Coding Horror

programming and human factors

EA's Software Artists

Electronic Arts is a lumbering corporate megalith today, pumping out yearly game franchise after yearly game franchise. It's easy to forget that EA was present at the very beginning of the computer game industry, innovating and blazing a trail for everyone to follow. Gamasutra's article We See Farther: A History of Electronic Arts reminded me how instrumental EA was to the early history of computer gaming.

EA's infamous "We See Farther" ad promoted computer game programmers as artists if not rock stars. I distinctly remember seeing these ads as a dorky, computer-loving teenager. I wondered, could being a computer programmer be.. cool?

Can a Computer Make You Cry?

Okay, maybe not so much with the leather glove, but still. It was a glimmer of hope. According to Electronic Arts, computer programmers weren't just programmers; they could be software artists. And the earliest EA games even looked like rock album covers:

Early EA games

EA also created the very concept of a sports game franchise, primarily with Dr. J and Larry Bird Go One on One. This game was huge. The squeaking sneakers, the smashing backboard, the licensed marquee players. It was arguably the breakthrough sports game.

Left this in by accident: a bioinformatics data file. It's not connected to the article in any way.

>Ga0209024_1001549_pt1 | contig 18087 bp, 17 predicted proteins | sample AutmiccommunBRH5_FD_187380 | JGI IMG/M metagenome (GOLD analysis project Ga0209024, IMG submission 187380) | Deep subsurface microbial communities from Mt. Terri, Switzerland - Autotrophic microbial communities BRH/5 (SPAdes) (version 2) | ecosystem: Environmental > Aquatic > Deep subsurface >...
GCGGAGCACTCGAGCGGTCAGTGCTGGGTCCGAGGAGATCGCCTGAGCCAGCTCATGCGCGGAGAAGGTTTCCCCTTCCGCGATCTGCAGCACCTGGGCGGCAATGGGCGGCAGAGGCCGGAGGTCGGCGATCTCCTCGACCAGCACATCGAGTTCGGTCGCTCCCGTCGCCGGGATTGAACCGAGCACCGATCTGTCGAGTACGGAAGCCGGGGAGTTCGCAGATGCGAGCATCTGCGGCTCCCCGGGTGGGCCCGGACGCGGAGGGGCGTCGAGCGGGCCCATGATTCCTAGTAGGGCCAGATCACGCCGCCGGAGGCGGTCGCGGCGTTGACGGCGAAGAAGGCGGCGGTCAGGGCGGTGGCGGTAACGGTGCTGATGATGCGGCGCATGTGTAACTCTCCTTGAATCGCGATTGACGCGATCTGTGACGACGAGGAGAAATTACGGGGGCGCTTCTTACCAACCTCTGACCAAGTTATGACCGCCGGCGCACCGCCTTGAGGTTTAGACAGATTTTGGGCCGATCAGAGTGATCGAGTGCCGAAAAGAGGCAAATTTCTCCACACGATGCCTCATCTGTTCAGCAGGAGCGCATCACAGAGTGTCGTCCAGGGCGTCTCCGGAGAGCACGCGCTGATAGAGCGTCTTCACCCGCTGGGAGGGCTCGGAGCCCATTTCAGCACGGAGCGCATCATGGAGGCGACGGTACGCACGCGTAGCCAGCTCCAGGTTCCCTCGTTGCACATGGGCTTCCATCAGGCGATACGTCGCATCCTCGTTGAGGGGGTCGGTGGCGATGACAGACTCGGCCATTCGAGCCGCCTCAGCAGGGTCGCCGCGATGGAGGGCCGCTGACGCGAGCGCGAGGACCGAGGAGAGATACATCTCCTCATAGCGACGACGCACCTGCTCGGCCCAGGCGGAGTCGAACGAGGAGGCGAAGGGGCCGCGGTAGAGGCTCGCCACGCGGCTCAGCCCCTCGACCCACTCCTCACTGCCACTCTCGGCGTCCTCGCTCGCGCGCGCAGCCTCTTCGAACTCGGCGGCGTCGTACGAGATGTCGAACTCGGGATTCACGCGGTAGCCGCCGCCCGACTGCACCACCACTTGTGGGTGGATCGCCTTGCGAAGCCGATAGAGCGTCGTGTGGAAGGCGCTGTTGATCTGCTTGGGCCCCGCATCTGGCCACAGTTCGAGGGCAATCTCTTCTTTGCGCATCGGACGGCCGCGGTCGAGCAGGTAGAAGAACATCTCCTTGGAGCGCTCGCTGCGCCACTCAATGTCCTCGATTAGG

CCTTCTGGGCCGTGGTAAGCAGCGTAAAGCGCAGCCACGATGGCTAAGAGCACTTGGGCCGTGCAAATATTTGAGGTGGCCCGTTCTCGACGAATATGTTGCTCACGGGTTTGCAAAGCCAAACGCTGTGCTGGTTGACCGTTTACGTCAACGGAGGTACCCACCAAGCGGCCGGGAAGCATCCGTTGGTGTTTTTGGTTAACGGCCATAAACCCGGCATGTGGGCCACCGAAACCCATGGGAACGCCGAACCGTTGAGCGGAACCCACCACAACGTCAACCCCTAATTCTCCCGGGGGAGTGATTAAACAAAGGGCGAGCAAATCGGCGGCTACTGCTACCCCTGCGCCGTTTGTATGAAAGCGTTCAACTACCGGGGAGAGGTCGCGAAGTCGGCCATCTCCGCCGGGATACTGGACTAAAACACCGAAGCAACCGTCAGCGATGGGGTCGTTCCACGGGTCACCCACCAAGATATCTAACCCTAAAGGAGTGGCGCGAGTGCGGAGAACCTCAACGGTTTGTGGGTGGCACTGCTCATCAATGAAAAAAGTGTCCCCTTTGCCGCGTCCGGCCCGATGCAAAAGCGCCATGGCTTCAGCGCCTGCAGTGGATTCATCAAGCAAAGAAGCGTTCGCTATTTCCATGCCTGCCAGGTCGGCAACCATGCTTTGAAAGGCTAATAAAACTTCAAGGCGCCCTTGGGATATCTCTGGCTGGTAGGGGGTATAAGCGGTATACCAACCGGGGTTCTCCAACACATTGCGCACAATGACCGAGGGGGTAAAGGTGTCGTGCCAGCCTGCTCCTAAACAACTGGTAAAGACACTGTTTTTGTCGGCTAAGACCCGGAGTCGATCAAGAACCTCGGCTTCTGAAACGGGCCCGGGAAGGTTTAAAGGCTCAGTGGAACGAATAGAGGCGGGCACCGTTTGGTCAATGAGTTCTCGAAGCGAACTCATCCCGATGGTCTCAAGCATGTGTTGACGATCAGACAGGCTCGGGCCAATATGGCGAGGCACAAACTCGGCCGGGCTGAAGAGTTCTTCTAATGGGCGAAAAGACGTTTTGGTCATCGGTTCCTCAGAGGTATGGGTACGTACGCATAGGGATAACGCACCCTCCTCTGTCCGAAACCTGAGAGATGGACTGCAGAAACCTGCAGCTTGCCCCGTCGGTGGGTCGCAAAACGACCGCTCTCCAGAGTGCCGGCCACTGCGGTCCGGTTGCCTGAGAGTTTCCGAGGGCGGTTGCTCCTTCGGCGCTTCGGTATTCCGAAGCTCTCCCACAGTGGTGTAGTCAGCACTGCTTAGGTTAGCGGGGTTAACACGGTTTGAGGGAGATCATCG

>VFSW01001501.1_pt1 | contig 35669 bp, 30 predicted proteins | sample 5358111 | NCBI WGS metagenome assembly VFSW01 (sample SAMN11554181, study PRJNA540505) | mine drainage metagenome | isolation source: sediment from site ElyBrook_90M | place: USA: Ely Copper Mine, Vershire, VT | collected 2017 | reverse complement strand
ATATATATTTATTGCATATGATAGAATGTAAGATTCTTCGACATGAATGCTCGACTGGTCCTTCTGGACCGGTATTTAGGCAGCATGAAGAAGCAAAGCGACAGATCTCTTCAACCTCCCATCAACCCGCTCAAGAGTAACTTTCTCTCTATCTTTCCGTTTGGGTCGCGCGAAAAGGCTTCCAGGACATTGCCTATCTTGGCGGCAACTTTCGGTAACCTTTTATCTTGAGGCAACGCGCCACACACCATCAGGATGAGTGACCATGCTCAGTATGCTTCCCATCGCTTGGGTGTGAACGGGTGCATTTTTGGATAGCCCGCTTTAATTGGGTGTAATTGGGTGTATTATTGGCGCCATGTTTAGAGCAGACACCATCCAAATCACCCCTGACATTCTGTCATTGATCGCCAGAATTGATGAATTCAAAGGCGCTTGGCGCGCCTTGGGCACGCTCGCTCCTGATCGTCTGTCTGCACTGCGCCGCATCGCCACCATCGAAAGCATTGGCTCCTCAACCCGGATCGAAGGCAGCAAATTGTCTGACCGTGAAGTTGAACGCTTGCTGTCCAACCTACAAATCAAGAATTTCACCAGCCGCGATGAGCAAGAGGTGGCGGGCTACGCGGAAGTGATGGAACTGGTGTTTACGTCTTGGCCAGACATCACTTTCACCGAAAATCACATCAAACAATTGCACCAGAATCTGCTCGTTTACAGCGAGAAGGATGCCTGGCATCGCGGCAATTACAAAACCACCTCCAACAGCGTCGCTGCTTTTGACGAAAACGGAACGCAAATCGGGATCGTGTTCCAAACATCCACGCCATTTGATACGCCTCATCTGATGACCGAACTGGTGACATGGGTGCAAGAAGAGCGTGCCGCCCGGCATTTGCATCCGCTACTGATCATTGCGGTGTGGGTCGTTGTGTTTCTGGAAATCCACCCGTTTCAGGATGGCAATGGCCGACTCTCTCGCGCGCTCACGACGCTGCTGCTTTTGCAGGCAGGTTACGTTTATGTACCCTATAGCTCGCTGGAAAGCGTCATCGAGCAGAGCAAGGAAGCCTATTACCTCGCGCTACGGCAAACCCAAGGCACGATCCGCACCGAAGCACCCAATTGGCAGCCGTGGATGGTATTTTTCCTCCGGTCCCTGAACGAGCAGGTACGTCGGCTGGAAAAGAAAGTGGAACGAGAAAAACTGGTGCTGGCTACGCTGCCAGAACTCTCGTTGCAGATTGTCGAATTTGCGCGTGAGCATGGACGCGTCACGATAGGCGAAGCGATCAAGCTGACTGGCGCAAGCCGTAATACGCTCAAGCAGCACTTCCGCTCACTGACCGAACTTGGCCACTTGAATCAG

Dr. J and Larry Bird go One on One

It's impressive that Electronic Arts is still around after all these years. But I wonder what happened to the grandiose sentiments expressed in the We See Farther ad:

These are wondrous machines we have created, and in them can be seen a bit of their makers. It is as if we had invested them with the image of our minds. And through them, we are learning more and more about ourselves. We learn, for instance, that we are more entertained by involvement of our imaginations than by passive viewing and listening. We learn that we are better taught by experience than by memorization. And we learn that the traditional distinctions-- the ones that are made between art and entertainment and education-- don't always apply.

We're providing a special environment for talented, independent software artists. It's a supportive environment, in which big ideas are given room to grow. And some of America's most respected software artists are beginning to take notice. We think our current work reflects this very special commitment. And though we are few in number today and apart from the mainstream of the mass software marketplace, we are confident that both time and vision are on our side.

I sure wanted to believe in software artistry at the time. EA's history proves that this is an unusually difficult vision statement to realize.

Written by Jeff Atwood

Indoor enthusiast. Co-founder of Stack Overflow and Discourse. Disclaimer: I have no idea what I'm talking about. Find me here: